The air discharged from the filter smells slightly!
This means that the contact time between air and carbon is too long. The solution is to reduce the fan output and slow down the air flow through the filter. You can also check the filter by spraying a perfume on a piece of fabric and assessing the scent of the discharged air in order to be able to adjust the air flow accordingly. It is also possible that the filter has reached the end of its service life and needs to be replaced.
Where and how should I install the filter?
Large activated carbon filters, which are very heavy, must be placed vertically in the room. Small filters can be mounted under the ceiling. It is important that the filter draws in warm air and discharges it to a cooler environment. In the opposite case, water would condense in the coal due to the dew point, the coal would get wet and would not filter.
There are black particles in the inner tube of my activated carbon filter!
This is caused by the manufacturing process and has no effect on the function. Simply remove the carbon particles.
There are black stains on the white filtering textile of my activated carbon filter!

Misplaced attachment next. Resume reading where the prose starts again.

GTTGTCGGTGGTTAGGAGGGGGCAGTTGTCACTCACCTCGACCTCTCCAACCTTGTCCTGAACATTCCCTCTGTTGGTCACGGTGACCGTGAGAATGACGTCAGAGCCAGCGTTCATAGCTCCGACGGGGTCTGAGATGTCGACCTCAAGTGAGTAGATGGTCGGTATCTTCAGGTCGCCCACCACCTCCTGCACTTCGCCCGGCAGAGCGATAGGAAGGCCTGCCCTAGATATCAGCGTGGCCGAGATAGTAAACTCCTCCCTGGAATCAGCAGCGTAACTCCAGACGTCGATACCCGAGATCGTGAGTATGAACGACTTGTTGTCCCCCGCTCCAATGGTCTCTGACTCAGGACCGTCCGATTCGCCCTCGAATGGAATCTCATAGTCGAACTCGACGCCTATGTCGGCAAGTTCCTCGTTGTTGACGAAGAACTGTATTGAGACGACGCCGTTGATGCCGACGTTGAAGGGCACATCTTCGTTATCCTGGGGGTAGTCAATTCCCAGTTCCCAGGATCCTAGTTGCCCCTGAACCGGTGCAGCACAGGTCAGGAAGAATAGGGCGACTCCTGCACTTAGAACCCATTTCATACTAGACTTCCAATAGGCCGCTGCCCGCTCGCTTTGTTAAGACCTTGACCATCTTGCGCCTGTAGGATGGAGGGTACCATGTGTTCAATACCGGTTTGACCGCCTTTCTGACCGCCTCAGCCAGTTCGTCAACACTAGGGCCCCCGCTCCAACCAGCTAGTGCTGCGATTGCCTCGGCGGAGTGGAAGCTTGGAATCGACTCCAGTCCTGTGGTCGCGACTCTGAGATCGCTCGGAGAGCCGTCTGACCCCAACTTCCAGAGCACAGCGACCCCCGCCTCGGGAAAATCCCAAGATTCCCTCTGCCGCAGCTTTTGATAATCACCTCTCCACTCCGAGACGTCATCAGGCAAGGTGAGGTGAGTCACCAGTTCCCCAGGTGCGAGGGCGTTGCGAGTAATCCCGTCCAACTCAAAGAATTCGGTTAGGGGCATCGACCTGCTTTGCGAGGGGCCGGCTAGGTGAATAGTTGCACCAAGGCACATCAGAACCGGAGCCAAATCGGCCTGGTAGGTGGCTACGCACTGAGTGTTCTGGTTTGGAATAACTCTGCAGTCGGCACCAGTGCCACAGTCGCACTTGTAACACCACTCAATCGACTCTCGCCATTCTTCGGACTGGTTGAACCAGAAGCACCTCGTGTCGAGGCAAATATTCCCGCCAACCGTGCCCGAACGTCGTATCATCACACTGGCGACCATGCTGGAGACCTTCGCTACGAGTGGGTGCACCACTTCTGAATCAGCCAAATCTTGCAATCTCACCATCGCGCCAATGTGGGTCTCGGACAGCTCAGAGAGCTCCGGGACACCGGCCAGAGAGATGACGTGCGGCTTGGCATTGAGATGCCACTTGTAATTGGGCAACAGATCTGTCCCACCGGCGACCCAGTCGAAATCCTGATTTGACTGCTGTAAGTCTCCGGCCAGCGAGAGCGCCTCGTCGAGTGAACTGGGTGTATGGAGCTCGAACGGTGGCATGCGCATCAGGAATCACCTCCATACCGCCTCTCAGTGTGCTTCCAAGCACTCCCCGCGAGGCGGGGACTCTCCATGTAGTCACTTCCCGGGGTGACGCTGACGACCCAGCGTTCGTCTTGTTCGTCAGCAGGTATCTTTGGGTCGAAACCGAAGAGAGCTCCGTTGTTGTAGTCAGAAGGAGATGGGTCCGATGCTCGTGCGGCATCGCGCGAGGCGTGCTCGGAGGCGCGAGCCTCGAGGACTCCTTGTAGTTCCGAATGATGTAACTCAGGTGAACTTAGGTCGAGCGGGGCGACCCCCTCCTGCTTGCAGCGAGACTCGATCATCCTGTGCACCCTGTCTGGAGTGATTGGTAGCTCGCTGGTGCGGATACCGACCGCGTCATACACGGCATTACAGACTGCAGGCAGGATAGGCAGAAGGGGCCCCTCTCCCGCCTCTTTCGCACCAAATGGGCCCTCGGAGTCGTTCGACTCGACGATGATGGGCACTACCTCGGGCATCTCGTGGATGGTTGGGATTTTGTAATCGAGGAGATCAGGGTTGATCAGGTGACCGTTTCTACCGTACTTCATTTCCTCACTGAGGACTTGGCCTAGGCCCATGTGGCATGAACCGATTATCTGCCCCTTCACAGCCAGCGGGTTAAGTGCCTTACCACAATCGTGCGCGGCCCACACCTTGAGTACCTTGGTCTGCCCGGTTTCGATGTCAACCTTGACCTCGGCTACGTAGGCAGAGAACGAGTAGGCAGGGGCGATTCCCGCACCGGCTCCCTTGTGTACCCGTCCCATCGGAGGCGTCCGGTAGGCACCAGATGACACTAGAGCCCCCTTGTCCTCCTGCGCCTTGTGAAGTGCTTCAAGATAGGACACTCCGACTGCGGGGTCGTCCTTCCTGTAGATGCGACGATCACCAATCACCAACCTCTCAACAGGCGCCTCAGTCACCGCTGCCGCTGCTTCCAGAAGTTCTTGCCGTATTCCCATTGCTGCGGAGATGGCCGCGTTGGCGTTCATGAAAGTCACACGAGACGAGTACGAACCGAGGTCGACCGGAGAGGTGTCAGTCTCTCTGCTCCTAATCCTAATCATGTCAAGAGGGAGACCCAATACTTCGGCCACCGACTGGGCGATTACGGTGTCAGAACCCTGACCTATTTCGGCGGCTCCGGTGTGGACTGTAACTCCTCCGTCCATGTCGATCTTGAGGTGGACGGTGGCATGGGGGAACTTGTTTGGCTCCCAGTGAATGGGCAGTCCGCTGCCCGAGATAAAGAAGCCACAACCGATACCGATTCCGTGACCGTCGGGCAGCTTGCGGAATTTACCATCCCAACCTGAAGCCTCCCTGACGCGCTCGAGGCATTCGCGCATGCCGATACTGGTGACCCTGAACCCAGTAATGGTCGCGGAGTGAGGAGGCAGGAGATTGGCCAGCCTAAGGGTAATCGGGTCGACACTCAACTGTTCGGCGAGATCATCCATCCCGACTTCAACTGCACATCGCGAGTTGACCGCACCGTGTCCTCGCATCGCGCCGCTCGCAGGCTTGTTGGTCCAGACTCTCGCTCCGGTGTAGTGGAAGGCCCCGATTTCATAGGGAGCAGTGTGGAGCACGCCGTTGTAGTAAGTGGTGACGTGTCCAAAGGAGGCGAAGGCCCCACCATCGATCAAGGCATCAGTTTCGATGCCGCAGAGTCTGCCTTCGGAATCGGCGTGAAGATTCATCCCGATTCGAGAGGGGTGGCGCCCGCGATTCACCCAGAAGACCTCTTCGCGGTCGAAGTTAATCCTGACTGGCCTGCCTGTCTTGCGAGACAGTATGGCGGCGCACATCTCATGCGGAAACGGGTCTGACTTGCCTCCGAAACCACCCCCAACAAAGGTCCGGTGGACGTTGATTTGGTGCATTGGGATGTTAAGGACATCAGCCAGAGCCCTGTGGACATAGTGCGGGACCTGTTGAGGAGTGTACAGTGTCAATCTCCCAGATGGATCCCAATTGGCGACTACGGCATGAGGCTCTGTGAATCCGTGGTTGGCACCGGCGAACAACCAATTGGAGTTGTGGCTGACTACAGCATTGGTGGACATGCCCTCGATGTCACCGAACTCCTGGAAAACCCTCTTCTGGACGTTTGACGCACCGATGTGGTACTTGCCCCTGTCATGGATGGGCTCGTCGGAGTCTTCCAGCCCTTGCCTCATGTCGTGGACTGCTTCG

The more the coal is activated, the more dust it contains. The dust sometimes penetrates into the prefilter fabric (for example due to its migration through the filter) and stains it black. Some manufacturers dye their textiles black to avoid this unsightly phenomenon. However, this has no effect on the filter’s function.
Can I add carbon to the filter myself?
This can be done, in principle, but activated carbon must be treated by vibration. The inner tube must be precisely centred. The flange neck must be pressed down with a suitable device. Primaklima offers original replacement carbon.
Whether the effort and the associated staining are worth the effort is for each user to decide.
Why is there almost no air coming out of my fan?
This is either due to a large pressure drop across the filter or the exhaust fan does not generate sufficient pressure. Primaklima fans and the corresponding filters are precisely tuned to work together. Primaklima uses only ebmpapst-Radical centrifugal fans, which are known for their high-pressure capability. In addition, this type of fans is by far the quietest and has a long service life.
Do you have any questions? Our primaklima team is here for you. Please send your questions to: firstname.lastname@example.org